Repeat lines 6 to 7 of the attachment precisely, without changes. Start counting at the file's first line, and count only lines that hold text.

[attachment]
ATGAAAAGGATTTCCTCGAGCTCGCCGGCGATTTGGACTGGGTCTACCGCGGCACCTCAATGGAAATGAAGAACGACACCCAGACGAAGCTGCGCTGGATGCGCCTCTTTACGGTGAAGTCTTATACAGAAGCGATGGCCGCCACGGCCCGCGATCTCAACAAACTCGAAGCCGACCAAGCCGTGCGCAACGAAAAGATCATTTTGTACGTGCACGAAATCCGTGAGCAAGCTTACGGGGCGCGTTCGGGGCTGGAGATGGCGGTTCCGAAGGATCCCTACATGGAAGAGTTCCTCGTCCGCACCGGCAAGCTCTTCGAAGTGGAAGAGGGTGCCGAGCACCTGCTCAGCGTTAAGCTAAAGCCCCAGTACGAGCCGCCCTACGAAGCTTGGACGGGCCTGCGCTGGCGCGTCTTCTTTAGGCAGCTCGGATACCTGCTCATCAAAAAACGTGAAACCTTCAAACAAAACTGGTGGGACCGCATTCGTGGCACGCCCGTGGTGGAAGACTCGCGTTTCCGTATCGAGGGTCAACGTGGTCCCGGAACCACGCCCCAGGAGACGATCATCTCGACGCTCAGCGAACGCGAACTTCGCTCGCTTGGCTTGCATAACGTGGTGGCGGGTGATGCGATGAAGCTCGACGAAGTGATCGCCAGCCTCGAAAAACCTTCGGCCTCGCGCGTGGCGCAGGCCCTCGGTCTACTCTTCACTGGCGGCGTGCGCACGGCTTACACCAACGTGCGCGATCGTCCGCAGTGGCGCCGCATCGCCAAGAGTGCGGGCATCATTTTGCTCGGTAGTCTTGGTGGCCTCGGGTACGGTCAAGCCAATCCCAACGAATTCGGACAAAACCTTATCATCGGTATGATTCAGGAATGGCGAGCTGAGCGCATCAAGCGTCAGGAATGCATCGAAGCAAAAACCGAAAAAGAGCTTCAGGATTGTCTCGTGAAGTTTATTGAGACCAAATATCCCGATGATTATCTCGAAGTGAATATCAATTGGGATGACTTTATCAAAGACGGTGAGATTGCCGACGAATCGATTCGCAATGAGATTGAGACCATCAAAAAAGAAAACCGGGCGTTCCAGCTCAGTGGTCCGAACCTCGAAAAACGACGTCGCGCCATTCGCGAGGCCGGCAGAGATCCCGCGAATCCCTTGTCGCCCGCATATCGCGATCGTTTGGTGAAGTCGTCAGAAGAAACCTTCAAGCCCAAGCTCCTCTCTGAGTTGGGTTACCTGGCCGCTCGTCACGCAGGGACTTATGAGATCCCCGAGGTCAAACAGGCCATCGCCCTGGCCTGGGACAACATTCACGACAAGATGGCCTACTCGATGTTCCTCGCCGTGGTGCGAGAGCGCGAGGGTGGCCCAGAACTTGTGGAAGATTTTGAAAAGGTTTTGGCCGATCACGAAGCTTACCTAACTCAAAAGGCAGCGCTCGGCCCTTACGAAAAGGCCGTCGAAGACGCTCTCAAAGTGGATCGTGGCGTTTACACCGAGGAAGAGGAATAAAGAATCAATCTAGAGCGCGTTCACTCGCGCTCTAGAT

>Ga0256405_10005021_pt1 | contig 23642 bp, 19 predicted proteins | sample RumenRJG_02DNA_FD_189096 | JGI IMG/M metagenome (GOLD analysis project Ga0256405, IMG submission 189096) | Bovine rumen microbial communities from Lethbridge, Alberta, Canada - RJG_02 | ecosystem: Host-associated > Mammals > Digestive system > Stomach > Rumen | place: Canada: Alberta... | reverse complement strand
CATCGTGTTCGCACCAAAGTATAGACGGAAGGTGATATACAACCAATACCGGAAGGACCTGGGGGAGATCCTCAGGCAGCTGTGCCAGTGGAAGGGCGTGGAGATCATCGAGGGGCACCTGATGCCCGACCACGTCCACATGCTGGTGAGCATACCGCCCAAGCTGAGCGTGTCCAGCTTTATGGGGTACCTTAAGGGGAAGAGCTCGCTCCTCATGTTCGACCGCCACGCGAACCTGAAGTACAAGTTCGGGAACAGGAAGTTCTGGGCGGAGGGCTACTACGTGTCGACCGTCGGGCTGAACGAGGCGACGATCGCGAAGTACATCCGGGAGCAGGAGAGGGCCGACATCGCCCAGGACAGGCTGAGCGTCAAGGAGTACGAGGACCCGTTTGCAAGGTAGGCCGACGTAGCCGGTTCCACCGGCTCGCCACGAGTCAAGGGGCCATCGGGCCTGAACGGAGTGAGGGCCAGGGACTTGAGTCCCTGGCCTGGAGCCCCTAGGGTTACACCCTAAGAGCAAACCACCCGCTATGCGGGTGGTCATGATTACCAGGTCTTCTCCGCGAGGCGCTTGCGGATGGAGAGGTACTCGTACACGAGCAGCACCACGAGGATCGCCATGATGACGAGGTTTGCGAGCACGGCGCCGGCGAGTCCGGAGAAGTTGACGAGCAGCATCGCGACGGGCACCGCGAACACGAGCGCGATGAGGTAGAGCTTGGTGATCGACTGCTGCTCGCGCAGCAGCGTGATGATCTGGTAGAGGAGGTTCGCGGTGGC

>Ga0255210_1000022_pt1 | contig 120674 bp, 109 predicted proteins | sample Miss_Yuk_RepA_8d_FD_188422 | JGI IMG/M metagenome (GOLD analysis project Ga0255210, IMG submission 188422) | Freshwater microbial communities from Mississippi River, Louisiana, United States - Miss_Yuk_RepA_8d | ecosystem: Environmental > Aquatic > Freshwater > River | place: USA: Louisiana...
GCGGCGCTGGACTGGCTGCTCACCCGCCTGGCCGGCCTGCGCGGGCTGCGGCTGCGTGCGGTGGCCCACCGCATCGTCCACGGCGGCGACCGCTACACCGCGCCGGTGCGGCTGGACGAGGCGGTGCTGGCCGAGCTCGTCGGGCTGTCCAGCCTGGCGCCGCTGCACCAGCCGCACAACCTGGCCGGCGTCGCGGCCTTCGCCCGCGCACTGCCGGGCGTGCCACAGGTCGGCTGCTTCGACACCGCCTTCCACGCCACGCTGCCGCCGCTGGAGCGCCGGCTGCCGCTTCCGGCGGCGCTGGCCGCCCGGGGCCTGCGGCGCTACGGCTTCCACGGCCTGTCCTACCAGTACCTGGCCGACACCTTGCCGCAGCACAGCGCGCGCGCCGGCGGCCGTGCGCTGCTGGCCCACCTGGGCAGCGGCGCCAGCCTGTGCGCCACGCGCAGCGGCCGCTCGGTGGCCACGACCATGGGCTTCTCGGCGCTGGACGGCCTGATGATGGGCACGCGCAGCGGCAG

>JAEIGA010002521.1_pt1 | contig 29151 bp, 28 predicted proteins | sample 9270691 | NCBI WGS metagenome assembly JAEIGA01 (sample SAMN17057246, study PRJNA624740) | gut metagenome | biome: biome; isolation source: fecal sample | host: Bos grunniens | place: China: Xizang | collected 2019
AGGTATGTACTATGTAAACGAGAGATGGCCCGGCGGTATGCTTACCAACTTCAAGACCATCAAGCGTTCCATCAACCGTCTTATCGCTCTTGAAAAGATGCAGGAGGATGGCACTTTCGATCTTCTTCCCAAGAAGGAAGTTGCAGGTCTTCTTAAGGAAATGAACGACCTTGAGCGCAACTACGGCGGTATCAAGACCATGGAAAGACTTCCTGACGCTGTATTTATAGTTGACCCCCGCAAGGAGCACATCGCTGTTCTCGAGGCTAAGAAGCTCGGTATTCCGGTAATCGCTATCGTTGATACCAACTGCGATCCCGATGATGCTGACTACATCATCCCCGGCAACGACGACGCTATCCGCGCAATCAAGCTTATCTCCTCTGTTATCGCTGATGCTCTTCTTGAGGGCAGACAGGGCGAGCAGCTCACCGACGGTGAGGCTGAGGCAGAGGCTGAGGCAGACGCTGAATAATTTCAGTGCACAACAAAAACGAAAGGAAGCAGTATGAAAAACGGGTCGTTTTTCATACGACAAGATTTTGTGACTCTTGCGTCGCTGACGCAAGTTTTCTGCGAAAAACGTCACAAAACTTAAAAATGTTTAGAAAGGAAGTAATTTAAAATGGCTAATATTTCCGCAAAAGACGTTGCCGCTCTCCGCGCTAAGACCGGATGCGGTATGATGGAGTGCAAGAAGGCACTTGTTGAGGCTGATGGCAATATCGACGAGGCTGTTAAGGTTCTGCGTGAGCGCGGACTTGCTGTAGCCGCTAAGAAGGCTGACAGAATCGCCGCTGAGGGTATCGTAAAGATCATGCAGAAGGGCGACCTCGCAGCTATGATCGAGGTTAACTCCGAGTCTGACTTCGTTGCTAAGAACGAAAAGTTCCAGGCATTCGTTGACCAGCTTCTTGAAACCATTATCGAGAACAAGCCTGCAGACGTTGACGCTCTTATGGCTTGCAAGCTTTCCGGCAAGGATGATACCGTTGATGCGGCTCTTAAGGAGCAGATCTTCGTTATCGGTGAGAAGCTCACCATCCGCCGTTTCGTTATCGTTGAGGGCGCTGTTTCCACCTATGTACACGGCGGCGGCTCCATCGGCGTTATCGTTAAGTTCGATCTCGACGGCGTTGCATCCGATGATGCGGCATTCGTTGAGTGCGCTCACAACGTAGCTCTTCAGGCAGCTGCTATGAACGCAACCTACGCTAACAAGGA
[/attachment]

>JAEIGA010002521.1_pt1 | contig 29151 bp, 28 predicted proteins | sample 9270691 | NCBI WGS metagenome assembly JAEIGA01 (sample SAMN17057246, study PRJNA624740) | gut metagenome | biome: biome; isolation source: fecal sample | host: Bos grunniens | place: China: Xizang | collected 2019
AGGTATGTACTATGTAAACGAGAGATGGCCCGGCGGTATGCTTACCAACTTCAAGACCATCAAGCGTTCCATCAACCGTCTTATCGCTCTTGAAAAGATGCAGGAGGATGGCACTTTCGATCTTCTTCCCAAGAAGGAAGTTGCAGGTCTTCTTAAGGAAATGAACGACCTTGAGCGCAACTACGGCGGTATCAAGACCATGGAAAGACTTCCTGACGCTGTATTTATAGTTGACCCCCGCAAGGAGCACATCGCTGTTCTCGAGGCTAAGAAGCTCGGTATTCCGGTAATCGCTATCGTTGATACCAACTGCGATCCCGATGATGCTGACTACATCATCCCCGGCAACGACGACGCTATCCGCGCAATCAAGCTTATCTCCTCTGTTATCGCTGATGCTCTTCTTGAGGGCAGACAGGGCGAGCAGCTCACCGACGGTGAGGCTGAGGCAGAGGCTGAGGCAGACGCTGAATAATTTCAGTGCACAACAAAAACGAAAGGAAGCAGTATGAAAAACGGGTCGTTTTTCATACGACAAGATTTTGTGACTCTTGCGTCGCTGACGCAAGTTTTCTGCGAAAAACGTCACAAAACTTAAAAATGTTTAGAAAGGAAGTAATTTAAAATGGCTAATATTTCCGCAAAAGACGTTGCCGCTCTCCGCGCTAAGACCGGATGCGGTATGATGGAGTGCAAGAAGGCACTTGTTGAGGCTGATGGCAATATCGACGAGGCTGTTAAGGTTCTGCGTGAGCGCGGACTTGCTGTAGCCGCTAAGAAGGCTGACAGAATCGCCGCTGAGGGTATCGTAAAGATCATGCAGAAGGGCGACCTCGCAGCTATGATCGAGGTTAACTCCGAGTCTGACTTCGTTGCTAAGAACGAAAAGTTCCAGGCATTCGTTGACCAGCTTCTTGAAACCATTATCGAGAACAAGCCTGCAGACGTTGACGCTCTTATGGCTTGCAAGCTTTCCGGCAAGGATGATACCGTTGATGCGGCTCTTAAGGAGCAGATCTTCGTTATCGGTGAGAAGCTCACCATCCGCCGTTTCGTTATCGTTGAGGGCGCTGTTTCCACCTATGTACACGGCGGCGGCTCCATCGGCGTTATCGTTAAGTTCGATCTCGACGGCGTTGCATCCGATGATGCGGCATTCGTTGAGTGCGCTCACAACGTAGCTCTTCAGGCAGCTGCTATGAACGCAACCTACGCTAACAAGGA